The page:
Risk of Leslie Hitting Atlantic Canada
This article was provided by AccuWeather.com.
After Hurricane Leslie passes across Bermuda this weekend, the system will move quickly into Atlantic Canada waters early next week.
Residents, travelers and fishing interests from New Brunswick and Nova Scotia to Prince Edward Island, the Gulf of St. Lawrence and Newfoundland should keep a close eye on Leslie and be prepared for tropical storm or hurricane conditions early next week. Conditions could rapidly deteriorate Monday.
Boating and fishing interests in New England should also monitor Leslie and expect significant building seas offshore Sunday into Monday.
Leslie will generate rough surf and increase the number and strength of rip currents along much of the eastern coast of the United States through the weekend.
Leslie has been moving very slowly about 500 miles south of Bermuda at midweek, but that will soon change.
According to Dan Kottlowski, head of the AccuWeather.com Hurricane Center, "We are confident Leslie will pick up forward speed moving between 20 and 30 mph at the latitude of Nova Scotia and Newfoundland."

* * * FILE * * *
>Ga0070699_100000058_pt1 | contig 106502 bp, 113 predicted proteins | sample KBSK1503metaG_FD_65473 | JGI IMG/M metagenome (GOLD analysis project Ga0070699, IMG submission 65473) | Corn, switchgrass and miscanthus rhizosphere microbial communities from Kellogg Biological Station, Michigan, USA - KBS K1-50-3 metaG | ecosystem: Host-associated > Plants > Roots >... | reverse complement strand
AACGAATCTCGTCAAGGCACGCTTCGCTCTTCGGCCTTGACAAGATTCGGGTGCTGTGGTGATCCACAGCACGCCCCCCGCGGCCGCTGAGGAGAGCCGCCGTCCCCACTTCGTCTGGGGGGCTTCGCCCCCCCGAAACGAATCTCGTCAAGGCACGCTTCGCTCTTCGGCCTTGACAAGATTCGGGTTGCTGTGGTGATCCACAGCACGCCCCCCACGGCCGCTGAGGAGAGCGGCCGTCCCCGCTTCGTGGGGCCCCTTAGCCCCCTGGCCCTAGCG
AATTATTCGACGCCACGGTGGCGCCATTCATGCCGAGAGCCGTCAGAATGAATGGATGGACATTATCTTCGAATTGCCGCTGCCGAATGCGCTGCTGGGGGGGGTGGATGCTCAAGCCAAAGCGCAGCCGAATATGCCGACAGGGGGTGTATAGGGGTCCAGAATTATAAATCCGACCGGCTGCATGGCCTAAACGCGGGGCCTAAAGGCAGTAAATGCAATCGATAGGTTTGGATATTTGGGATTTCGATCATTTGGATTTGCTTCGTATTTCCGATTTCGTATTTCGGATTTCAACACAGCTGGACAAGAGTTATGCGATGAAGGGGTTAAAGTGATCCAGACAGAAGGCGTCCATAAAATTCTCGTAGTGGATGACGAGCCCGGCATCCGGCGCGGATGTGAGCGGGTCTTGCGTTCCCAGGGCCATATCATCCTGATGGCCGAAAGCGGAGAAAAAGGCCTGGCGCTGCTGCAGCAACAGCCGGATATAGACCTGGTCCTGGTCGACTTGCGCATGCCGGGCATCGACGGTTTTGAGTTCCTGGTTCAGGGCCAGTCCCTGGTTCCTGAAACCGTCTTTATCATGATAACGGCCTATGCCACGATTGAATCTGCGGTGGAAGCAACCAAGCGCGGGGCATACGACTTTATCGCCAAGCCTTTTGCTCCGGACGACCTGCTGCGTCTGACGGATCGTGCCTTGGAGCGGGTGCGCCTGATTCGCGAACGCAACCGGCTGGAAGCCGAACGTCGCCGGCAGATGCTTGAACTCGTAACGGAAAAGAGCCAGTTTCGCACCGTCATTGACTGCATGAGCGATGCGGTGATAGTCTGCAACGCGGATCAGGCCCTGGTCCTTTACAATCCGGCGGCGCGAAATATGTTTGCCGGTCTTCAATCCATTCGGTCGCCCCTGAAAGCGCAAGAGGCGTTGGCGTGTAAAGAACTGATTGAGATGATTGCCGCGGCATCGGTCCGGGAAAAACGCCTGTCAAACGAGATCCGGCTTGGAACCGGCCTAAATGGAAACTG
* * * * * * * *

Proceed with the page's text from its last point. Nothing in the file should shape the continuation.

Leslie was becoming better organized Wednesday afternoon and is projected to strike Bermuda as a hurricane with Category 1 or 2 strength later Saturday night into Sunday.
The exact path of Leslie is dependent on how a developing trough of low pressure over the eastern United States interacts with the system.
The majority of tropical cyclones are swept to the northeast after passing Bermuda's latitude. However, a small number of systems do not curve enough to avoid a collision with Nova Scotia and/or Newfoundland. In 2003, Juan rolled in from the south across Nova Scotia and caused significant damage.
"There is a possibility that the developing feature over the United States captures Leslie and flings the storm northward or northwestward early next week," Kottlowski said.
Waters are warmer than usual south of Atlantic Canada. The combination of this and quickening steering winds may result in slower weakening of a hurricane either moving by at sea or plowing toward the coast.
Any non-destructive rain would be welcomed over much of Atlantic Canada, due to a warm, dry summer in the region. Unfortunately, in order for significant rain to occur, the system would have to push well inland with damaging wind and flooding rain, rather than brush the coast with a few gusts and brief showers.
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